ok.... before anyone starts lambasting me, hear me out. Primarily its a brilliant idea used approriately. I think when the user has the tattoo put on the throat there ought to be a second part to the procedure, this is a series of L.E.D lamps (for low energy use of course and to cut down their carbon footprint and all that other bollocks) these said lamps should spell the word 'LIAR' and be surgically implanted in the users forehead, so when it is ascertained that the user is in deed a LIAR, the LED's will light up !!... and thinking on the take it a step further, implant a sound system in the users head, so not only do we get the visual LIAR sign, it can play a fanfair and induce an electric shock, so the politician...errr..sorry....user dances around like a lunatic so everyone around knows the user is a LIAR. Furthermore, these systems should be compulsory for every single politician, banker, CEO of every utility company, estate agents, lawyers, solicitors and every BBC presenter coming in contact with children .... I would value your input :)

  16. Nya

    Goat fetish

    So when you ordered your tattoo did they know you wanted to attach one to your bleating one?

    1. Riviera Kid

      Re: Goat fetish

      oooooo..... touched a nerve did I? I guess yours was attached to your funny bone, which obviously caused a sense of humour by-pass.... get over it and get a sense of humour !!!!

  17. Jan 0 Silver badge
    Big Brother

    AE van Vogt got this right.

    Why have a throat tatoo, when you can just have the circuit sprayed through your skull?

  18. MrXavia

    I see a perfect use for the tattoo, make it mandatory for any politician, refusal means dismissal.

    That way we know for sure when our politicians actually say something truthful, rather than have to guess what is a lie and what is not...

  19. Richard Scratcher


    Why call it a "skin tattoo" when it is nothing like a skin tattoo?

    I think a more accurate name would be an "iridescent submersible combine harvester flan".

  20. Anonymous Coward

    Google is trying to create the Borg

    I think maybe a little update of the Reg icons may be in order between the Glasses and now this...

    Whatever happened to that Bill Gates as Borg icon? Surely that can easily be updated with Larry Page?

  21. MainframeBob

    Do liedectors even work?

    Hasn't it been proved that 'liedetectors' can't tell if people are lying?

    What is being described here will tell that if you are nerveous (jobapplication?) you are lying, but it will not catch a trained used-cars dealer.

  22. Crisp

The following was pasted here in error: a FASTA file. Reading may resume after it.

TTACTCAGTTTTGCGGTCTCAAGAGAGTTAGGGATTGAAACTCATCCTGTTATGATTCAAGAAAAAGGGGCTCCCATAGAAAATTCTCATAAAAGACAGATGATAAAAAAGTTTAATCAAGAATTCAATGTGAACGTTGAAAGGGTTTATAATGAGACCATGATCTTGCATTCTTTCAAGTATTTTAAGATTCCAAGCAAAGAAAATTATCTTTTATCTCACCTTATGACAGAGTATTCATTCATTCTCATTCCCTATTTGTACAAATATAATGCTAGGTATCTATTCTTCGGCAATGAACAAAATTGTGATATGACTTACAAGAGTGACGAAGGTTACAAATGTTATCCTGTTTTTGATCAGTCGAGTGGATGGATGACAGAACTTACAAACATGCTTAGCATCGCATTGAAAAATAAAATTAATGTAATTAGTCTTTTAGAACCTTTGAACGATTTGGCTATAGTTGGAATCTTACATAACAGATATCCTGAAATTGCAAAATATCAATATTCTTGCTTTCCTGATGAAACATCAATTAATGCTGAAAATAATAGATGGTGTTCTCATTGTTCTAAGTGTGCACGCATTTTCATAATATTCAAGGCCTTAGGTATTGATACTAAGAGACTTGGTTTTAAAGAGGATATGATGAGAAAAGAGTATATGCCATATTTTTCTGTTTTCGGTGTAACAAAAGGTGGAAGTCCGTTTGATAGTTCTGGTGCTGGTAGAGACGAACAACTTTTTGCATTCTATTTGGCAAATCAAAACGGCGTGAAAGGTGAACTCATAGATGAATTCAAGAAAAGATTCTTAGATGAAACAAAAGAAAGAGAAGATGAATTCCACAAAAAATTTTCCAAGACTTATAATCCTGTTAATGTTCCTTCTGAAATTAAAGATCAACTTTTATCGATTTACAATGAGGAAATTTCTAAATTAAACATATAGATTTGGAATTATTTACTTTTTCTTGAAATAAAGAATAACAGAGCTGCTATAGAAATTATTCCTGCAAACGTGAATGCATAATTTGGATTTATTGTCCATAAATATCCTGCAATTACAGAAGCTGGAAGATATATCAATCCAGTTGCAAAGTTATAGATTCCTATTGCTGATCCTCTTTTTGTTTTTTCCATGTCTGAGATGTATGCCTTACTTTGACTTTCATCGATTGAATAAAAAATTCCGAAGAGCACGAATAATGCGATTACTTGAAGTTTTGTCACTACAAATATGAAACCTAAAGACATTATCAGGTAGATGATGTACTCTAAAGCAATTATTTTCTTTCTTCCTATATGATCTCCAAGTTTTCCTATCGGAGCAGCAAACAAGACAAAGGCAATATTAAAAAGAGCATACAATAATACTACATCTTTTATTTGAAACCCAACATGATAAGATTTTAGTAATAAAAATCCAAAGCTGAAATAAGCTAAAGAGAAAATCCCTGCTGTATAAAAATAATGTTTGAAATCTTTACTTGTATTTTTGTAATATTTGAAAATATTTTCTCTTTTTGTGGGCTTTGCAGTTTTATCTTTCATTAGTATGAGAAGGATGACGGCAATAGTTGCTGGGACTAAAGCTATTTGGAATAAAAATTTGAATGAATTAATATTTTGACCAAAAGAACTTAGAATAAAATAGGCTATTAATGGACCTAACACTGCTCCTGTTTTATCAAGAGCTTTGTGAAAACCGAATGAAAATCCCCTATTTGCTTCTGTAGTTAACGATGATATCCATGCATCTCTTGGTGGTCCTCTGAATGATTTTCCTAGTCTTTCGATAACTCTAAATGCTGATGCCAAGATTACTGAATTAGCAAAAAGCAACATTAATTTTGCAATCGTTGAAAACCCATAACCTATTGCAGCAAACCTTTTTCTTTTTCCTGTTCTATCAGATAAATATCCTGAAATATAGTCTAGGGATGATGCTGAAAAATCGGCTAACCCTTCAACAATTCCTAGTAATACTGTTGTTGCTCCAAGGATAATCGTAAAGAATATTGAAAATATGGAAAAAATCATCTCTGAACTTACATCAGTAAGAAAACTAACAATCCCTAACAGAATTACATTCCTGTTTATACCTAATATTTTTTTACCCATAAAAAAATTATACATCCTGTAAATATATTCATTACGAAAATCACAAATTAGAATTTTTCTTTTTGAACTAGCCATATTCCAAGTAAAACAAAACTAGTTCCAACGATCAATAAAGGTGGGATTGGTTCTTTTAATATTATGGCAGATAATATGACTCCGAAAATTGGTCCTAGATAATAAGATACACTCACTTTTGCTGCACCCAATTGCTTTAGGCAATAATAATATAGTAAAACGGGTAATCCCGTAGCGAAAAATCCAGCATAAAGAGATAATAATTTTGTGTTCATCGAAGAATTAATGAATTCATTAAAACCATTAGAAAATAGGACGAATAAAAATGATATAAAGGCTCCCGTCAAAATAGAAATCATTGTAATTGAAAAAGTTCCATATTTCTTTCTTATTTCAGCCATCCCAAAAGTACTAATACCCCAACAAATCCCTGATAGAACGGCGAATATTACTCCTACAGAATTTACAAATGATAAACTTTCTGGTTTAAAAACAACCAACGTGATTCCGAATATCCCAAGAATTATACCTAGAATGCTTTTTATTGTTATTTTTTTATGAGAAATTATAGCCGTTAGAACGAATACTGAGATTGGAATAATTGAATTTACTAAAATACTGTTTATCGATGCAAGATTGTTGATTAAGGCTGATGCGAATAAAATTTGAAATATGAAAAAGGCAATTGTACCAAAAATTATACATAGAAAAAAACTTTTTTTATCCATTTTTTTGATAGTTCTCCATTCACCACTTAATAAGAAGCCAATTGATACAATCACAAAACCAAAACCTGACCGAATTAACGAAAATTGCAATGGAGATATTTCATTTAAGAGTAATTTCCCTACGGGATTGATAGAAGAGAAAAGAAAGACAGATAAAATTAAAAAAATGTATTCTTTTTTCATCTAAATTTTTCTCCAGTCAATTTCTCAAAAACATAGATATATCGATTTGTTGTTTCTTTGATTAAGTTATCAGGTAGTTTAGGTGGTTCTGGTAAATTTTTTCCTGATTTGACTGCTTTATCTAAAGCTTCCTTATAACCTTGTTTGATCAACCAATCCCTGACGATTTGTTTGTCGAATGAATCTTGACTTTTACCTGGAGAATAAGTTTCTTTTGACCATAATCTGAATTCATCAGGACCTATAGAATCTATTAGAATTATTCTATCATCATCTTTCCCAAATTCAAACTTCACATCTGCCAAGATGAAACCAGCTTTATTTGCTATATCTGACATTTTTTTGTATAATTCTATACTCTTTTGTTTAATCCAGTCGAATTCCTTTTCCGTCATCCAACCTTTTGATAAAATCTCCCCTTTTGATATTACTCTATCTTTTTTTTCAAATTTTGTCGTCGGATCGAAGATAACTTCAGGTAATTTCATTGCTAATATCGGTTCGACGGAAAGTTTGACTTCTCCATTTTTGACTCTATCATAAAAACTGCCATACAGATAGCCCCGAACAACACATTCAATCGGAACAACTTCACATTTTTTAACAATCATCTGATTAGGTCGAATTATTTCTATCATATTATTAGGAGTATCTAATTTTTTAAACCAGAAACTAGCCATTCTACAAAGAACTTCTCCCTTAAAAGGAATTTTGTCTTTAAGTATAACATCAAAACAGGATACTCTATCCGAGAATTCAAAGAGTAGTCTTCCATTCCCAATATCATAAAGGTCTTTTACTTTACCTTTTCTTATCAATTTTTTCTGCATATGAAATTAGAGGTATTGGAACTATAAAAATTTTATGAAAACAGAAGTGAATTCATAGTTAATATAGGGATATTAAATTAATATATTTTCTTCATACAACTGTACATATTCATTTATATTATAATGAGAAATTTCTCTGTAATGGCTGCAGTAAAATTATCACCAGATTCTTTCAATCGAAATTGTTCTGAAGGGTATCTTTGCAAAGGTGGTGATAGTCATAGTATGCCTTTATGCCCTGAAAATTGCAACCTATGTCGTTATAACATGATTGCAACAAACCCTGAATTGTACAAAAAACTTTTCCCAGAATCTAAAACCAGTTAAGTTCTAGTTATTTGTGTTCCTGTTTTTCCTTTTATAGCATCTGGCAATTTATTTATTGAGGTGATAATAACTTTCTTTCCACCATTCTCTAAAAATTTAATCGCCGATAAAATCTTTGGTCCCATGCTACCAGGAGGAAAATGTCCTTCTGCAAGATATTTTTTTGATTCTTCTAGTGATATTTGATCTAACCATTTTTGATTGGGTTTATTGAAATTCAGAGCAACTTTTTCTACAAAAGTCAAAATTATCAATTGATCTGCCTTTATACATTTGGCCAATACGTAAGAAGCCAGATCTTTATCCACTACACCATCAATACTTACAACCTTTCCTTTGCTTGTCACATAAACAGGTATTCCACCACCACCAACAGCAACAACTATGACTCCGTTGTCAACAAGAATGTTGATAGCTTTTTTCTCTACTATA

Lie detector? Galvanic skin response?

    Someone at Google/Motorola doesn't know how the human body works apparently.

  23. ForthIsNotDead


    Transhumanist demons.

  24. tony2heads

    truth tatoo

    Men can get beards. Women might have a problem

    Icon: this is how we will end up looking like

  25. Sheep!

    "Thank you very much, but if I want to phone my boss to say I'm home sick with the flu when I'm actually kicking back with a cheap hard-boiled detective novel and a pint or two of Arrogant Bastard, I don't want my phone ratting on me."

    Probably best not to include the idea in an article your boss edits before publishing either....

  26. Dr Patrick J R Harkin

    For pets too?

    For all I know my cat has one already. He doesn't shave often.

  27. DrGoon

    Forward thinking

    Google is doing the right thing from a corporate perspective. The world is headed this way anyhow, so they may as well get the patents in for the technology that we'll all be compelled to use. They're keeping the more sinister and evil stuff under wraps for now lest we think that they're not jolly nice people.

  28. Peeeeter

    "it's often difficult to carry on a clear conversation using a mobile phone". Well, go to a quieter place then...

    Don't mess around with my body. Period. The only advantage of this Patent is that it keeps other lunatics to do the same thing, so we can concentrate on Google's quirks.

    1. Charles 9 Silver badge

      It's hard to carry on a clear conversation using a mobile phone EVEN IN A QUIET ENVIRONMENT. Wind and breath, for starters. That's why throat mics. They're immune to wind and resistant to ambient noise, which was why they were used in World War 2 in tanks.

      "Don't mess around with my body. Period." Well, don't put the bloody thing on. It's not like it's going to be permanently grafted under your skin. It's just a stick-on throat mic (the "tattoo" is actually temporary, like the kiddy "tattoos").

  29. annodomini2
    Black Helicopters

    One for the tinfoilers

    It's not just the 'lie detection', if it is using Subvocal recognition.

    In theory they could be reading your 'thoughts', at least the ones where you are talking to yourself.